NEWINGTON – The majority of those who raised their voices about a proposed development on Cedar St. at a recent hearing were in its favor.
The Town Plan & Zoning Commission heard from more than a dozen people during a July 10 public hearing on regulations to govern a future Transit Village Development District (TVDD).
The district would encompass 64 acres north and south of Cedar St., west of Maple Hill Ave. and adjacent to a Hartford-New Haven line rail station the Department of Transportation intends to build. It would include housing, retail, restaurants and outdoor gathering spaces. Town officials are creating regulations to guide developers towards their desired framework, but also demonstrate to the DOT Newington’s willingness to participate in such a project.
“I would love to see something like this happen in Newington; I think it’s a great idea,” Hal Whitney told TPZ.
“I wish I was a commissioner on TPZ, if I was I would vote yes,” Mary Udice said. “I feel it’s time Newington moves forward and not backwards. I would love to be able to take a train into the city and come back the same day,” she added. “I’m so tired of the negativity I read day in and day out and hear about our town.”
Residents who frequent social media may have misinformation about the proposal, including artistic renderings of a site plan that has yet to be created.
“This is entirely conceptual,” Brecher said, clarifying that a master plan would be the job of a design committee.
Many people who spoke at the hearing agreed that the project would increase Newington’s grand list, a priority for taxpayers, whose property bills have been on the rise in recent years.
“Twenty years ago we were fortunate enough to have grand list growth,” Probate Judge and Former Mayor Robert Randich said. “I just hope as you go through this you think as much about the positives that can result if things go right and less about everything that could go wrong. We have to be more aggressive as a town.”
“The grand list has to go up and if you put something like this in, it will go up,” William Prentice said. “It’s a no-brainer. It should be easily adopted so the DOT can get moving.”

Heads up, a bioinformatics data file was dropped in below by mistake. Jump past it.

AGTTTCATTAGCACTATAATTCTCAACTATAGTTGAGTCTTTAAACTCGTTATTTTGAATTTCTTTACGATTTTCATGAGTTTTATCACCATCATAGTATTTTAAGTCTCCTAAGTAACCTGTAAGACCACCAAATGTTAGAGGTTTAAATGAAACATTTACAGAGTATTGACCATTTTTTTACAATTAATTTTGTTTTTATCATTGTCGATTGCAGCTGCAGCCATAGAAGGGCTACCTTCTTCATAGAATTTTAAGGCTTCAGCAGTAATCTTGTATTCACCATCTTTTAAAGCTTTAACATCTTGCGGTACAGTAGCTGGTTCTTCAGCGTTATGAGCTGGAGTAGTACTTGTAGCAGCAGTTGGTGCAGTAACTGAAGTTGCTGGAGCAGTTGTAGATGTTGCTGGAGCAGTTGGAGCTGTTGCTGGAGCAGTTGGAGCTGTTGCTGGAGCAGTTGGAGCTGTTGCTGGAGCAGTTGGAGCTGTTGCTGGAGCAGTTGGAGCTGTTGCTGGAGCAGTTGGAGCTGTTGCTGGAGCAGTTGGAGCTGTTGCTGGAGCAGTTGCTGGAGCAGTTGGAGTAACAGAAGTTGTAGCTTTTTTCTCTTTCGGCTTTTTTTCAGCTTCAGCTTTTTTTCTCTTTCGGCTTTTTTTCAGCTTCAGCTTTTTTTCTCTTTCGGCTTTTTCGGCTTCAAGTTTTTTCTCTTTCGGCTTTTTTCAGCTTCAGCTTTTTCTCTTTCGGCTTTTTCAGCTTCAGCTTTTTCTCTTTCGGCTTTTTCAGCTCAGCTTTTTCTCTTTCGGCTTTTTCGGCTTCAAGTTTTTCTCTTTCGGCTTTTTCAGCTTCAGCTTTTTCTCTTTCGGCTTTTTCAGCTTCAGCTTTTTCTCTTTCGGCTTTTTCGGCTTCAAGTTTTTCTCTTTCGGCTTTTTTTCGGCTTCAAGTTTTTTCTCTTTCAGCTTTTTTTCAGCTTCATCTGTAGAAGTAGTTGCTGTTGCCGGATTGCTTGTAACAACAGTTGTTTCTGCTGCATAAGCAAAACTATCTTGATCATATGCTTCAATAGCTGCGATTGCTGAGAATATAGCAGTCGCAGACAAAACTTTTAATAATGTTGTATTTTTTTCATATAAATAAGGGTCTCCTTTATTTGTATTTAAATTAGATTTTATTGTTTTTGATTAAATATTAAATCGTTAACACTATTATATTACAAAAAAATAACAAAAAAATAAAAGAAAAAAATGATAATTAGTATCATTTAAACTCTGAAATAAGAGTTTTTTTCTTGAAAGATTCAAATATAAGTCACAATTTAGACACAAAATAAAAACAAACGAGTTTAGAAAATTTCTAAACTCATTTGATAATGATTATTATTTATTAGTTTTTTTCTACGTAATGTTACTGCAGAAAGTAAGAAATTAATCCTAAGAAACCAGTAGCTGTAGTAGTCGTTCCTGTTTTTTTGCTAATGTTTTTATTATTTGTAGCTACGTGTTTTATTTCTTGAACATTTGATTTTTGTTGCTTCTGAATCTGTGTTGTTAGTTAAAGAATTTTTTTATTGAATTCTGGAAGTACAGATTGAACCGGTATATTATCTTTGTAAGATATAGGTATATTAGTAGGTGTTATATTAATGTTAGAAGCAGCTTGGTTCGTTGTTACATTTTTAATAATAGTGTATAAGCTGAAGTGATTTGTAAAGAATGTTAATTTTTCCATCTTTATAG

According to Brecher, the town must have regulations prepared by the year’s end in order to ensure funding for the train station and necessary road improvements to Rt. 175 in the DOT’s 2020 capital program.
Neil Page told the TPZ he’s a planner and appreciates the town’s interest in such a progressive development.
“We don’t have a lot of opportunities available to us in Connecticut like this,” Page said. “We’re lucky to have this presented right here in front of us.”
Board of Education member Sharon Braverman asked that the body consider the potential impact to the school system, with an estimated 120 students living in 600 units of housing proposed.
“I think the school system and the board is more than capable of absorbing 100 plus students over a period of years,” Brecher responded. “The economic return far outweighs any costs we could imagine as a town,” he went on to add.
Several residents who live off of Maple Hill Ave. voiced concerns about a buffer between the development and their residences.
“We don’t necessarily want to look at a six-story building or a parking lot,” Chris Bieszczad said.
“Nowhere in town do have a six story building,” Jim Lynch added. “What would anyone want to do putting one in a residential neighborhood?”
The TPZ is expected to continue accepting comments, questions and concerns at its next meeting July 24.
“We’re going to continue this hearing at the next meeting,” Chairman Frank Aieta said. “The public will have another opportunity to weigh in on this.”
Erica Drzewiecki can be reached at 860-801-5097 or firstname.lastname@example.org.